Smartphones are on the rise. But it’s not just the devices themselves that are becoming more and more popular. The services that act as conduits of information — mobile broadband and cloud services — are also becoming more and more ubiquitous.

In fact, Qualcomm says that nine out of 10 smarpthones will be connected to the cloud by 2013. These figures constitute personal cloud services, meaning you are likely to have photos, files and other digital media stored in the cloud. You’re also likely to be running apps and processes through remote servers and devices, and not just locally.

Qualcomm even says that by 2014, smartphones will be the primary means of connecting with the cloud — surpassing personal computers. Now this goes beyond storing photos online and accessing all your work remotely. Rob Chandhok, Qualcomm Innovation Center president, told Pocket Lint that the idea is to use the smartphone as the primary portal for interacting with one’s digital life, which can extend to the home, workplace and everything in between.

“The phone becomes a key control point,” Chandhok said. He predicts that everything will be “based on proximity.” As such, your smartphone should be able to know if you’re already home, and it can interact with other connected devices in the environment.

“We want devices to react to what’s going on around you, to learn more about you, and then use it to improve your life,” Chandhok added.

This may sound creepy, but we’re already using a similar concept when we check in using FourSquare, post a Facebook update with geo-location tags, or use other location-aware services. But in the future, Qualcomm says that the phone itself will be the central point from which we control everything else. It will go beyond simply checking in, or receiving location-targeted advertising on our mobile phones.

Is the future looking bright for smartphone aficionados like us? Or are we becoming too connected that we are becoming over-dependent on our devices?

J. Angelo Racoma
J. Angelo Racoma has written extensively about mobile, social media, enterprise apps and startups. Angelo develops business case studies for Microsoft enterprise platforms, and is also co-founder at WorkSmartr, a small outsourcing team that offers digital content and marketing services.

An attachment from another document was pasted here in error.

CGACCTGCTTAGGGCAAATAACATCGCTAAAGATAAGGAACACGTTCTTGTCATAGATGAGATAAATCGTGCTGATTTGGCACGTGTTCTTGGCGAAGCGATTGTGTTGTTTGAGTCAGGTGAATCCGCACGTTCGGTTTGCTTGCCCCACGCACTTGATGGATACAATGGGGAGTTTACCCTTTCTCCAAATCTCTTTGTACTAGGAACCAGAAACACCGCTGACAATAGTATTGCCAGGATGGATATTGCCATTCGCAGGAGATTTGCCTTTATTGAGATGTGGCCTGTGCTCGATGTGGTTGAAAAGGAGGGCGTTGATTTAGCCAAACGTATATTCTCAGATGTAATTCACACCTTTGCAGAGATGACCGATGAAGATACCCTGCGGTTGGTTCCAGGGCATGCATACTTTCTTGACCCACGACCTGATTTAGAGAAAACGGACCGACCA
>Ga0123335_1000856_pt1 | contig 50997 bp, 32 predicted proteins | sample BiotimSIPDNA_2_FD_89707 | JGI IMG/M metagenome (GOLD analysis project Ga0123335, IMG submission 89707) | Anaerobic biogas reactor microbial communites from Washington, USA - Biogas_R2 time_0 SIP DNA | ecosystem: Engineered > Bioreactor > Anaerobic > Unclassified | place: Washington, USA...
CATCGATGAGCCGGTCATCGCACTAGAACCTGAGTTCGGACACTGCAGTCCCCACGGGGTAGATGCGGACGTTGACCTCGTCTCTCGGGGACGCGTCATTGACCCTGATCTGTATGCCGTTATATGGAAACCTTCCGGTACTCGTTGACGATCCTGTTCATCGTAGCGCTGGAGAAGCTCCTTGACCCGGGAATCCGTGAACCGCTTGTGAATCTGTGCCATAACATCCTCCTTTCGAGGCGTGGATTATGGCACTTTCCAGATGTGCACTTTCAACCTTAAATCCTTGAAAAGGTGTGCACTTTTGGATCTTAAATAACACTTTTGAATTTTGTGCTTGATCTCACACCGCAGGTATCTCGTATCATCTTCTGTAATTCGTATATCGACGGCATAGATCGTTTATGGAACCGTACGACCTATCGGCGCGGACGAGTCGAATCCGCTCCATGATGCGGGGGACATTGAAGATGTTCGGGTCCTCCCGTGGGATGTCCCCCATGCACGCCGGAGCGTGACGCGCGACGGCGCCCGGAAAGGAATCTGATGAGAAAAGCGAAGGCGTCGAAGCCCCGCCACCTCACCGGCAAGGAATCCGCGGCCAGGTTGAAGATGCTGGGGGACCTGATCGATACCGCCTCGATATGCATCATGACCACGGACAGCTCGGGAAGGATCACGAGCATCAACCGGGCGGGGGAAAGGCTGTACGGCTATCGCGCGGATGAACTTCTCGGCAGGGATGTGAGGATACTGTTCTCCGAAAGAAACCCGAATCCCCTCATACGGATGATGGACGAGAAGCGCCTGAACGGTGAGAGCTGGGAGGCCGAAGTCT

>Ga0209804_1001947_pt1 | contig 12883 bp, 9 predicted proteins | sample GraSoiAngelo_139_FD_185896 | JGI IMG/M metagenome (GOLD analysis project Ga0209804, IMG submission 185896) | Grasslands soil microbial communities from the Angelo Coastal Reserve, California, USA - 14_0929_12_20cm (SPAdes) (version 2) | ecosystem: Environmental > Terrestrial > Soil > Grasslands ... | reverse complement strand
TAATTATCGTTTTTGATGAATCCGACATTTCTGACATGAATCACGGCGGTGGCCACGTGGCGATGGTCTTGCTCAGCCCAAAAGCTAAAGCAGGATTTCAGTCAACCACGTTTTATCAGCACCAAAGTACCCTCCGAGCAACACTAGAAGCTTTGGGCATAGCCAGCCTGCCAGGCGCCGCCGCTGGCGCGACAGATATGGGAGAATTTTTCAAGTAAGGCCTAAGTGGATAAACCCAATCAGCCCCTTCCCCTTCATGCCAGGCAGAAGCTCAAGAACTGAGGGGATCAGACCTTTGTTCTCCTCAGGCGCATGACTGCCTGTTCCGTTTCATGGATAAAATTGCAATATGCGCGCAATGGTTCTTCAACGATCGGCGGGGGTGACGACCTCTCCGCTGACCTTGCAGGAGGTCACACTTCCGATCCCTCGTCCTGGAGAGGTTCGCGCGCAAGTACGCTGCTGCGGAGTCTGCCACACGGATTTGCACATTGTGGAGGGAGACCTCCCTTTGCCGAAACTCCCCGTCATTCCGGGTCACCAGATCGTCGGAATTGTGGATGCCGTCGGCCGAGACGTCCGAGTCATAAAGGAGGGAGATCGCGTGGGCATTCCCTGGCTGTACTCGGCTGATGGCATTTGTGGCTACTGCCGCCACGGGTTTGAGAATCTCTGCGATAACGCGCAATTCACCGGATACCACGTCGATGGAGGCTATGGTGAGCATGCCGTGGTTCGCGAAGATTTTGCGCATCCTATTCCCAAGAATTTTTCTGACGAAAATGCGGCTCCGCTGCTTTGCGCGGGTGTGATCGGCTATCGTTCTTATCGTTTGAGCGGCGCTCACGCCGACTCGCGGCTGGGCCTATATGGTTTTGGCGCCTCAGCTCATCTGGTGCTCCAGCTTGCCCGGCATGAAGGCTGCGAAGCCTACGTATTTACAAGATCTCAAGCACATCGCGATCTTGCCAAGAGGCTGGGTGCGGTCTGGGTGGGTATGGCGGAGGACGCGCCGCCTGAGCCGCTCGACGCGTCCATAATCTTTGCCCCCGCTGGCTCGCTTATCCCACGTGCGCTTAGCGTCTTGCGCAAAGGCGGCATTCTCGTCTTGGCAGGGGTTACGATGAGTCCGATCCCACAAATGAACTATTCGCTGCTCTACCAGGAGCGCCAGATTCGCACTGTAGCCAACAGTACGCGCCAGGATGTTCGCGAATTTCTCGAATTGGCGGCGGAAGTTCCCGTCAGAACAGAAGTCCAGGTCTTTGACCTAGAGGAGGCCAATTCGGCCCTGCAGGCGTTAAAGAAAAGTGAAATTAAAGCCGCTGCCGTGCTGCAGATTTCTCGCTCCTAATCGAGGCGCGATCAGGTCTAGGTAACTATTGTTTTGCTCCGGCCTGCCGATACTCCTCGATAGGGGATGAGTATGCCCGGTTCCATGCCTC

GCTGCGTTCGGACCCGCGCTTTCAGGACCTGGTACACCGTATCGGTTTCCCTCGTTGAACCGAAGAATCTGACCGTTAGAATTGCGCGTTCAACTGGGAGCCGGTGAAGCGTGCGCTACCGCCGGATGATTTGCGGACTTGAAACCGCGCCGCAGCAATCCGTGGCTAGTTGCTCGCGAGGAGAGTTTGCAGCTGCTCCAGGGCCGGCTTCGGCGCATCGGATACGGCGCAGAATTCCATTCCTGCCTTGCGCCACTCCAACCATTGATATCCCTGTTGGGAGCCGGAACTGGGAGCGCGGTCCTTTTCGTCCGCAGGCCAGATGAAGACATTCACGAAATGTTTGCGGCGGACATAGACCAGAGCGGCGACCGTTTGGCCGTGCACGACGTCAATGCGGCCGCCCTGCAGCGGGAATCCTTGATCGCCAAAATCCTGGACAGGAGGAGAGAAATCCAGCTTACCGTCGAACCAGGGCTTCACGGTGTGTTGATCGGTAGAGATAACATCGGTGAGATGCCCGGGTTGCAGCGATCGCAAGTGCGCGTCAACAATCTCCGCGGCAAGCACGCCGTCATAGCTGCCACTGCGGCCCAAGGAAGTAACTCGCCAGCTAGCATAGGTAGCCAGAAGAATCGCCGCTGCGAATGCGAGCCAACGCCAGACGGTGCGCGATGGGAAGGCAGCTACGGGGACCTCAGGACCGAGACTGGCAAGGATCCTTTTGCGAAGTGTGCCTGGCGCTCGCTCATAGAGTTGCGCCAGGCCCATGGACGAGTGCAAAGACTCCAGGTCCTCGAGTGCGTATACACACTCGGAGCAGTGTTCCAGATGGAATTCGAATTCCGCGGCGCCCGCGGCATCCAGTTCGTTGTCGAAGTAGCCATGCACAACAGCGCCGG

• Zoose Zeppa

    Likely for Sprint/Tmob users but cloud storage for ATT/VZW users have a cap to deal with. Am a Sprint user and don’t store any music on my phone, it’s all Orb’d from my home computer or other streaming radio. Use dropbox to auto upload my pics when taken. Tend to use about 6-9GB/month, can’t do that on ATT/VZW.

    Sprint and Tmob let you live in the cloud.

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    woow 1 Billion Androiid in 2013

  • Nacos

    While the “cloud” definitely offers certain advantages, I believe that corporations overzealously offering “free” storage space have a hidden agenda they definitely don’t want you, the happy camper, to know or question about. What better way to completely take control over much everything you’re doing/saying/thinking than running your server applications, storing all your “confidential” data, giving you basically the “option” to be either connected or out of the game – just to name  a few of the front-door applications of cloud connection. Do we dare to think what might happen backdoors? Think about it! Do we really need the cloud? The obvious answer is no. Who’s really interested in making you TOTALLY dependent on their services? Too obvious to even mention. Offered in moderation and as an alternative, not ultimatum (like Apple, HTC and others are trying to force it on their customers) for a decent price and under strict privacy control, it would certainly be something to consider. A wise man once said that “the road to hell is always paved with good intentions” – it might be exactly so.

  • Alex

    Read this headline, all I could think of was In Flames.